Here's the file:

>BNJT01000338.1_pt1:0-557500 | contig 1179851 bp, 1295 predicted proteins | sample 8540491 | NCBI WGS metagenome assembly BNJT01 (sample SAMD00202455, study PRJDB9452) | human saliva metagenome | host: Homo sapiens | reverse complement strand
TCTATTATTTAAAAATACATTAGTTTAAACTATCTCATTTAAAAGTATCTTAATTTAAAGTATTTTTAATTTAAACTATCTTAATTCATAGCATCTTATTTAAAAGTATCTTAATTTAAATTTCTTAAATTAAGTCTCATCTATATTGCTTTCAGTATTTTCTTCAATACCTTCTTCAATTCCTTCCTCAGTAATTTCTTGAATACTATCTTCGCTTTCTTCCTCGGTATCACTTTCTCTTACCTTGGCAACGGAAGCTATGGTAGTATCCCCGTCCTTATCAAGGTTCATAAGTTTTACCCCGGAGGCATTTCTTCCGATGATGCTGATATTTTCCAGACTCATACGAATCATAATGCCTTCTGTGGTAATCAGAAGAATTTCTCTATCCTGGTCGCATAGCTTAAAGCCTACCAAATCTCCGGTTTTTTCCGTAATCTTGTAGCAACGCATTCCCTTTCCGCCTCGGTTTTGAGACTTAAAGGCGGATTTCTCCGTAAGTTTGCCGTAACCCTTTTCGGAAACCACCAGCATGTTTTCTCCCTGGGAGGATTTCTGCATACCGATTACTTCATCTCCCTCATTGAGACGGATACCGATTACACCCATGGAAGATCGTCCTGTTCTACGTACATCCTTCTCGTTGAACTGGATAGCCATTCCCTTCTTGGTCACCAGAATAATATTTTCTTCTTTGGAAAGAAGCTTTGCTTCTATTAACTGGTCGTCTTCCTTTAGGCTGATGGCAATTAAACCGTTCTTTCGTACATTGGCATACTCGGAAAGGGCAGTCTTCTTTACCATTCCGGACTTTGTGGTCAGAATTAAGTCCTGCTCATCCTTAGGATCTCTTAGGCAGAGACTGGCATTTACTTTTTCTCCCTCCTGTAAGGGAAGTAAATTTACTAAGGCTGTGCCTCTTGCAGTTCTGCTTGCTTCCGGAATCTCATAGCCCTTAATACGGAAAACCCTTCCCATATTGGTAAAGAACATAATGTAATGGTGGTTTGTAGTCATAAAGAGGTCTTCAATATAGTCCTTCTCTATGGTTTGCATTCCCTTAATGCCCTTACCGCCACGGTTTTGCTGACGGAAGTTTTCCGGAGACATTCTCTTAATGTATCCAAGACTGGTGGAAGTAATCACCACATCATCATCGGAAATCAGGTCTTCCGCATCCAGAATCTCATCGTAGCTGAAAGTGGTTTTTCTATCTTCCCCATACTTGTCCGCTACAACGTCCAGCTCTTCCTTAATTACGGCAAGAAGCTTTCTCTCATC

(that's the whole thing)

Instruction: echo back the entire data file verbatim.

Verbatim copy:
>BNJT01000338.1_pt1:0-557500 | contig 1179851 bp, 1295 predicted proteins | sample 8540491 | NCBI WGS metagenome assembly BNJT01 (sample SAMD00202455, study PRJDB9452) | human saliva metagenome | host: Homo sapiens | reverse complement strand
TCTATTATTTAAAAATACATTAGTTTAAACTATCTCATTTAAAAGTATCTTAATTTAAAGTATTTTTAATTTAAACTATCTTAATTCATAGCATCTTATTTAAAAGTATCTTAATTTAAATTTCTTAAATTAAGTCTCATCTATATTGCTTTCAGTATTTTCTTCAATACCTTCTTCAATTCCTTCCTCAGTAATTTCTTGAATACTATCTTCGCTTTCTTCCTCGGTATCACTTTCTCTTACCTTGGCAACGGAAGCTATGGTAGTATCCCCGTCCTTATCAAGGTTCATAAGTTTTACCCCGGAGGCATTTCTTCCGATGATGCTGATATTTTCCAGACTCATACGAATCATAATGCCTTCTGTGGTAATCAGAAGAATTTCTCTATCCTGGTCGCATAGCTTAAAGCCTACCAAATCTCCGGTTTTTTCCGTAATCTTGTAGCAACGCATTCCCTTTCCGCCTCGGTTTTGAGACTTAAAGGCGGATTTCTCCGTAAGTTTGCCGTAACCCTTTTCGGAAACCACCAGCATGTTTTCTCCCTGGGAGGATTTCTGCATACCGATTACTTCATCTCCCTCATTGAGACGGATACCGATTACACCCATGGAAGATCGTCCTGTTCTACGTACATCCTTCTCGTTGAACTGGATAGCCATTCCCTTCTTGGTCACCAGAATAATATTTTCTTCTTTGGAAAGAAGCTTTGCTTCTATTAACTGGTCGTCTTCCTTTAGGCTGATGGCAATTAAACCGTTCTTTCGTACATTGGCATACTCGGAAAGGGCAGTCTTCTTTACCATTCCGGACTTTGTGGTCAGAATTAAGTCCTGCTCATCCTTAGGATCTCTTAGGCAGAGACTGGCATTTACTTTTTCTCCCTCCTGTAAGGGAAGTAAATTTACTAAGGCTGTGCCTCTTGCAGTTCTGCTTGCTTCCGGAATCTCATAGCCCTTAATACGGAAAACCCTTCCCATATTGGTAAAGAACATAATGTAATGGTGGTTTGTAGTCATAAAGAGGTCTTCAATATAGTCCTTCTCTATGGTTTGCATTCCCTTAATGCCCTTACCGCCACGGTTTTGCTGACGGAAGTTTTCCGGAGACATTCTCTTAATGTATCCAAGACTGGTGGAAGTAATCACCACATCATCATCGGAAATCAGGTCTTCCGCATCCAGAATCTCATCGTAGCTGAAAGTGGTTTTTCTATCTTCCCCATACTTGTCCGCTACAACGTCCAGCTCTTCCTTAATTACGGCAAGAAGCTTTCTCTCATC